The UN Special Rapporteur in the field of cultural rights has submitted a report on ‘Copyright policy and the right to science and culture’. The report states that copyright laws and international treaties in the present form are insufficient to protect the human right to protection of authorship. The report calls for a rethink on the accepted ideas that protecting economic interests of IP creators and moral rights adequately preserve and encourage creativity. It argues that unlike copyrights, the human right to protection of authorship is non-transferable, grounded on the concept of human dignity, and may be claimed only by the human creator and even when an author sells their copyright interest to a corporate publisher or distributer, the right to protection of authorship remains with the human author(s).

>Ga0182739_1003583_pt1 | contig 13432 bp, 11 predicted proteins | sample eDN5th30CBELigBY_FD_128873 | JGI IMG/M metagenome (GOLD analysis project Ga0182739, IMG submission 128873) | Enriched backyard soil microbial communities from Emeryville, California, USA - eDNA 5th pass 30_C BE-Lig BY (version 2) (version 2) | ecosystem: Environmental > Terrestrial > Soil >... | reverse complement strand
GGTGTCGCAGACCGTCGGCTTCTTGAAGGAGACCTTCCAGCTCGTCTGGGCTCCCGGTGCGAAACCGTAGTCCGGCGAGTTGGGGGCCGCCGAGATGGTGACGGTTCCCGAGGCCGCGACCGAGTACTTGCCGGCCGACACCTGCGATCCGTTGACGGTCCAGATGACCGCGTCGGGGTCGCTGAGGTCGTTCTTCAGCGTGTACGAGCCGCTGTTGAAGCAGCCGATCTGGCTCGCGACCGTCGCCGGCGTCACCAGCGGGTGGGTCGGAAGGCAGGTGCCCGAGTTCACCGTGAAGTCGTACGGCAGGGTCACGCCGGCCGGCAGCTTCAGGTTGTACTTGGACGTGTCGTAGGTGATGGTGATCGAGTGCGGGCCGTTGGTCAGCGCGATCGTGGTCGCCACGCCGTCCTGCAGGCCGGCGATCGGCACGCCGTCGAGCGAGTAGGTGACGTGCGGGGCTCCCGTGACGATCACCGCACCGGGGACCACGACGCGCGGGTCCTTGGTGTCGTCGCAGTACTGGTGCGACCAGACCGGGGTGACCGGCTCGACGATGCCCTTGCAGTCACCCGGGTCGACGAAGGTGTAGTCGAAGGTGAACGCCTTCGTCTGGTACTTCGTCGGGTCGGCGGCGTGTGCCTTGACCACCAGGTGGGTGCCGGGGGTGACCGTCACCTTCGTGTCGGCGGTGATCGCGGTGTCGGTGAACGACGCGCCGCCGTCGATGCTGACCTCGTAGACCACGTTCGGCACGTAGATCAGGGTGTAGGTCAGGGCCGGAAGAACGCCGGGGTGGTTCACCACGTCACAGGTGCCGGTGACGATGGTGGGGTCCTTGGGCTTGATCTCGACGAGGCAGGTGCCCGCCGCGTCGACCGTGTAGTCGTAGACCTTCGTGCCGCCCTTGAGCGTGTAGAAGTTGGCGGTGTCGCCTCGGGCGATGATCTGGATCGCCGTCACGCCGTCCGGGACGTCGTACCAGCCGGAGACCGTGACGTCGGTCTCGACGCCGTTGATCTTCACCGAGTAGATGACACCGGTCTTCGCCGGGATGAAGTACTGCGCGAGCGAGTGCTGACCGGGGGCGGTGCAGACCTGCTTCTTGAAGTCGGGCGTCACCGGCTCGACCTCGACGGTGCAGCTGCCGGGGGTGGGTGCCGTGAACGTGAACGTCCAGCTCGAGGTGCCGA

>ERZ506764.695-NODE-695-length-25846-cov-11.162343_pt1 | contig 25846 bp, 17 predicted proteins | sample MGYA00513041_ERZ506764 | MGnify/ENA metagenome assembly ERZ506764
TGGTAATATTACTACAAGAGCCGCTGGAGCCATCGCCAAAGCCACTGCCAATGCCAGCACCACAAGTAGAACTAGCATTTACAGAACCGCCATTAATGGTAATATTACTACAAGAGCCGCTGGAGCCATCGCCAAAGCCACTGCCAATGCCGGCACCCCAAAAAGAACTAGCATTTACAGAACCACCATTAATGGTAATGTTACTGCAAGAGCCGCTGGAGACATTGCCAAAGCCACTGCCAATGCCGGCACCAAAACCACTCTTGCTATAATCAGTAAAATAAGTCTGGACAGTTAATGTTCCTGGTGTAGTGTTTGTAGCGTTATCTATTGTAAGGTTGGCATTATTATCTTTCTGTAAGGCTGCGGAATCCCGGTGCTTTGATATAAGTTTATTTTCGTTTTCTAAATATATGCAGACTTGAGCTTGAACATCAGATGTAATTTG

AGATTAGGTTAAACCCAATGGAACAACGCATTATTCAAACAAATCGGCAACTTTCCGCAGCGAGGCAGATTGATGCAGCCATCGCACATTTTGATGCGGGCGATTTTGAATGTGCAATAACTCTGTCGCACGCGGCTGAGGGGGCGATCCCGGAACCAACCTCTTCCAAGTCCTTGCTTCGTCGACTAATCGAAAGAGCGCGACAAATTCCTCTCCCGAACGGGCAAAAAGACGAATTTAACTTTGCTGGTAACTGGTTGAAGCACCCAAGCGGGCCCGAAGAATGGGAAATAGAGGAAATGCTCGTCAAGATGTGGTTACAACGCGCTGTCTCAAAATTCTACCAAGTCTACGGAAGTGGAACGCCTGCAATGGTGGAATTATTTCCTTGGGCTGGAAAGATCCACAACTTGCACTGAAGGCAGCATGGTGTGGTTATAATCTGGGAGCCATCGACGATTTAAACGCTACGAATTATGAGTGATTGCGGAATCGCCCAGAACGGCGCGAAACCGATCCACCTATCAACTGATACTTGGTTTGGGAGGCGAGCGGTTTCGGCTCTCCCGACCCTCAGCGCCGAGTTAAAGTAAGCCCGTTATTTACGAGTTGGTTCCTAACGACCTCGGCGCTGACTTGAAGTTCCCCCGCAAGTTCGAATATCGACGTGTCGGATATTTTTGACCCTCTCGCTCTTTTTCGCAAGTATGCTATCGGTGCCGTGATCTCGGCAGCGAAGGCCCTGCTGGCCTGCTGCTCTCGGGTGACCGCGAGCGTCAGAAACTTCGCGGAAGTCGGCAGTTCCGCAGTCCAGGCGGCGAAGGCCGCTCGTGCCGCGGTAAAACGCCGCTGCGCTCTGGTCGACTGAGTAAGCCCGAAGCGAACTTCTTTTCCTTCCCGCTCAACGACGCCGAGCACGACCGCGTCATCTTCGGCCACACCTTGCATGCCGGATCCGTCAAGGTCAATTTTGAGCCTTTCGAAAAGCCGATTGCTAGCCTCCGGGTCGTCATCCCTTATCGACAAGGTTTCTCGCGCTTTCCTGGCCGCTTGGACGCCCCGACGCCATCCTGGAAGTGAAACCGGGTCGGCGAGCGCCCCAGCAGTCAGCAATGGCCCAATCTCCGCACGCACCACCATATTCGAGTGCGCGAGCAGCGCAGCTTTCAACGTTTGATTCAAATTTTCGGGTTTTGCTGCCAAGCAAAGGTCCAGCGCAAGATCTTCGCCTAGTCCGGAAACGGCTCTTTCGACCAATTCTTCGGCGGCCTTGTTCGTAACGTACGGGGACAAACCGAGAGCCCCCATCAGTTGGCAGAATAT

From the perspective of human rights, the report observes that corporate rightholders might have better bargaining power and it is important that artists retain right to reclaim copyright interests they have transferred after a set number of years. On exceptions and limitations the report states that they often support creators’ material interests by offering opportunities for statutory licensing income or the possibility of relying in part on the work of other artistes in a new work or performance. It calls for exempting religious services, school performances, public festivals and other not-for-profit usages from securing licences to perform musical or dramatic works. Another area of concern raised in the report is recognising and protecting the rights of indigenous people. The report also advocates looking into the special needs of disadvantaged people by bringing uniform legislation in different countries to ensure access and addressing the vastly unequal distribution of published literary works across languages.